Deploying new code that includes changes to your database schema doesn’t have to be a process fraught with stress and burned fingers. Follow these five tips and enjoy a good nights sleep.
1. Deploy with Roll Forward & Rollback Scripts
When developers check-in code that requires schema changes, that release should also require two scripts to perform database changes. One script will apply those changes, alter tables to add columns, change data types, seed data, clean data, create new tables, views, stored procedures, functions, triggers and so forth. A release should also include a rollback script, which would return tables to their previous state.
This idea of database change management is popular as Migrations in Ruby on Rails. It is a convenient way to enforce good coding, and better database change management. However, keep in mind it has it’s limits. See Perform Backup section below.
2. Ban SELECT * FROM table
Whenever you select from a table, be sure to specify the column names in all of your SQL code. That way if later features or code changes add columns to that table, there is no potential to break old code that did SELECT * and got the old table column structure. If the table was formerly returning four columns and after your code and schema changes returns five columns, it might break code that uses SELECT *.
The same goes for update statements. Be sure to specify columns explicitely, and have a policy to enforce this on developers.
3. Perform Backup on Affected Data
Database rollback scripts have their limits, so a full database backup on any affected tables, or to be thorough the entire database, is a fully insured way to deploy database changes.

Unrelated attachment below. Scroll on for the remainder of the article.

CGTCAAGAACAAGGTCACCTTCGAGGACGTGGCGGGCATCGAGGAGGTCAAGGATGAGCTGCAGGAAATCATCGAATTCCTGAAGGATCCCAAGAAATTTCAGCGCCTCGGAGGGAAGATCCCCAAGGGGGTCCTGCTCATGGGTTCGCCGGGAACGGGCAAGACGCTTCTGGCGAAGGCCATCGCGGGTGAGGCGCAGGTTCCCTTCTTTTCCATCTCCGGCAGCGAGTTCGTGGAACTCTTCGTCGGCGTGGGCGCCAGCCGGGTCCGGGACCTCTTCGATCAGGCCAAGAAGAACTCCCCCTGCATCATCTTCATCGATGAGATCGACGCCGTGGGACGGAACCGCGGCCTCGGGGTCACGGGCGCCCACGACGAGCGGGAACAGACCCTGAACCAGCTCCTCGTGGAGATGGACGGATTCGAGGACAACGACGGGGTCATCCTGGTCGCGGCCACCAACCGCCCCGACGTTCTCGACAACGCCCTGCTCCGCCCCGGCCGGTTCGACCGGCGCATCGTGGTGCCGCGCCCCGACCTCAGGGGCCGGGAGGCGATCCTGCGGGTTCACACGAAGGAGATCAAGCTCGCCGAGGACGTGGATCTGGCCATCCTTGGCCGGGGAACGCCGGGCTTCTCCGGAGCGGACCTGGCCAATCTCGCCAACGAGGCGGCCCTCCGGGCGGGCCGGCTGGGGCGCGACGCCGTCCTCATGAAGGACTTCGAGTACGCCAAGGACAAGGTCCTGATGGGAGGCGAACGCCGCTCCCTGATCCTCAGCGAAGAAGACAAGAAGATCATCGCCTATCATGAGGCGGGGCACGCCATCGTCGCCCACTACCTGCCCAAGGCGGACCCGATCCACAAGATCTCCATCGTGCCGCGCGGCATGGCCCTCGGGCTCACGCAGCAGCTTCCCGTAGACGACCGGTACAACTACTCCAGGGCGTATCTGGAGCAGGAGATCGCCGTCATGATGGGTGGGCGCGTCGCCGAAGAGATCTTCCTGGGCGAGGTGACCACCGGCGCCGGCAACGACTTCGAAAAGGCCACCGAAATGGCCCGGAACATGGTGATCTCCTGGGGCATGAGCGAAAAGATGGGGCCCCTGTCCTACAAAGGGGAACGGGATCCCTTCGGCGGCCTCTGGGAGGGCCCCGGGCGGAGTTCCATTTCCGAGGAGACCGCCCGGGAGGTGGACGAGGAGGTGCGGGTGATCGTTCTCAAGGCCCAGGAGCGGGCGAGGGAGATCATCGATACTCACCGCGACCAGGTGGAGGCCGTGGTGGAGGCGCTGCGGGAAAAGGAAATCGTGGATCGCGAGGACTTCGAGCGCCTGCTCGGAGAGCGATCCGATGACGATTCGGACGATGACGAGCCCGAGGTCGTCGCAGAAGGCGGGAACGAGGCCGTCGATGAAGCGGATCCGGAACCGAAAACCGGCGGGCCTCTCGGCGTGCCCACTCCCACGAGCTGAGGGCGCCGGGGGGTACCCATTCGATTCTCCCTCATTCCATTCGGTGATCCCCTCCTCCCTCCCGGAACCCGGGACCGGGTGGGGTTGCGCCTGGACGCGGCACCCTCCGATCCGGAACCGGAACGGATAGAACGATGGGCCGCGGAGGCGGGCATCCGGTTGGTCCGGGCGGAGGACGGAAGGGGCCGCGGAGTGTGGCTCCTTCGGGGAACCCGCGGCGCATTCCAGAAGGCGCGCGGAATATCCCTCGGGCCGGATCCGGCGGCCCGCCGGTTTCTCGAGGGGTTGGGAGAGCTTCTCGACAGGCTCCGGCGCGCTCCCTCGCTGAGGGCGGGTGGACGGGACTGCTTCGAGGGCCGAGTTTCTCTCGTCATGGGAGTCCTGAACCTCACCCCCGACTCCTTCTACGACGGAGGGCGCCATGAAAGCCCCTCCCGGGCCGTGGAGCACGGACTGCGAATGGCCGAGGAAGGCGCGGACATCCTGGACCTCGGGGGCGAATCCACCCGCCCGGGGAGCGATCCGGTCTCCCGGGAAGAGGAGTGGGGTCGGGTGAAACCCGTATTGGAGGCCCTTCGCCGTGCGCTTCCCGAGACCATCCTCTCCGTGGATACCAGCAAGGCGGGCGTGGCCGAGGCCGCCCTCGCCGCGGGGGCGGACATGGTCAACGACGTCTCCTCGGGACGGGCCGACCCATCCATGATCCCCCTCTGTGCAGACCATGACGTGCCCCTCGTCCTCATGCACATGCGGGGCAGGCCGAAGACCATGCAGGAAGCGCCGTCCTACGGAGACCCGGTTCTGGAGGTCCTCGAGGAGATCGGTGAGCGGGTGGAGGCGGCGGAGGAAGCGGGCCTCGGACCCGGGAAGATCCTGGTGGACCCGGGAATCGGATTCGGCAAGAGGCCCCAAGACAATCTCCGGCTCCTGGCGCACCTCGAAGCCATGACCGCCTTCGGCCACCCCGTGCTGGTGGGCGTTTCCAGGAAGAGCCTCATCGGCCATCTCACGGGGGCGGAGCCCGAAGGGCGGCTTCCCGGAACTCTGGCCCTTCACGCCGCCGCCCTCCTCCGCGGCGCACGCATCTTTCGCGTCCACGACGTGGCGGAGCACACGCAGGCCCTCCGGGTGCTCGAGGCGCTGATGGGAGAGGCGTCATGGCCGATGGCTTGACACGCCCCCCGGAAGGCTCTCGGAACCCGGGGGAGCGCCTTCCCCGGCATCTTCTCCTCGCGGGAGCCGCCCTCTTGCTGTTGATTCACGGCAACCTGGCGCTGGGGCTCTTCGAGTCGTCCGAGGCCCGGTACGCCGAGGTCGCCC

Since the developer’s script cannot account for data in a live database, a rollback script will not work on database changes that do any of the following. Only a backup will suffice:
- drop a table
- drop a column
- delete any data
4. Build in Feature Flags
Feature flags provide the operations team with a mechanism to turn on or off a new feature. If you’re going the extra mile to build in these switches you will make rolling out new features a lot more trouble free. Even better, include a mechanism to enable or disable a feature for a percentage or class of users. That allows you to dial the feature on gradually or expose it only to a certain group of users. In an emergency this will also come in handy as a way to quickly disable a new feature that has gone awry.
5. Involve DBAs in the Review & Test Process
Before deploying a new release, include a process whereby the DBA must review schema changes and scripts. This provides an additional sanity check, and a Database Administrators perspective on those changes. He or she may well provide insight or caution on potential gotchas that you might encounter.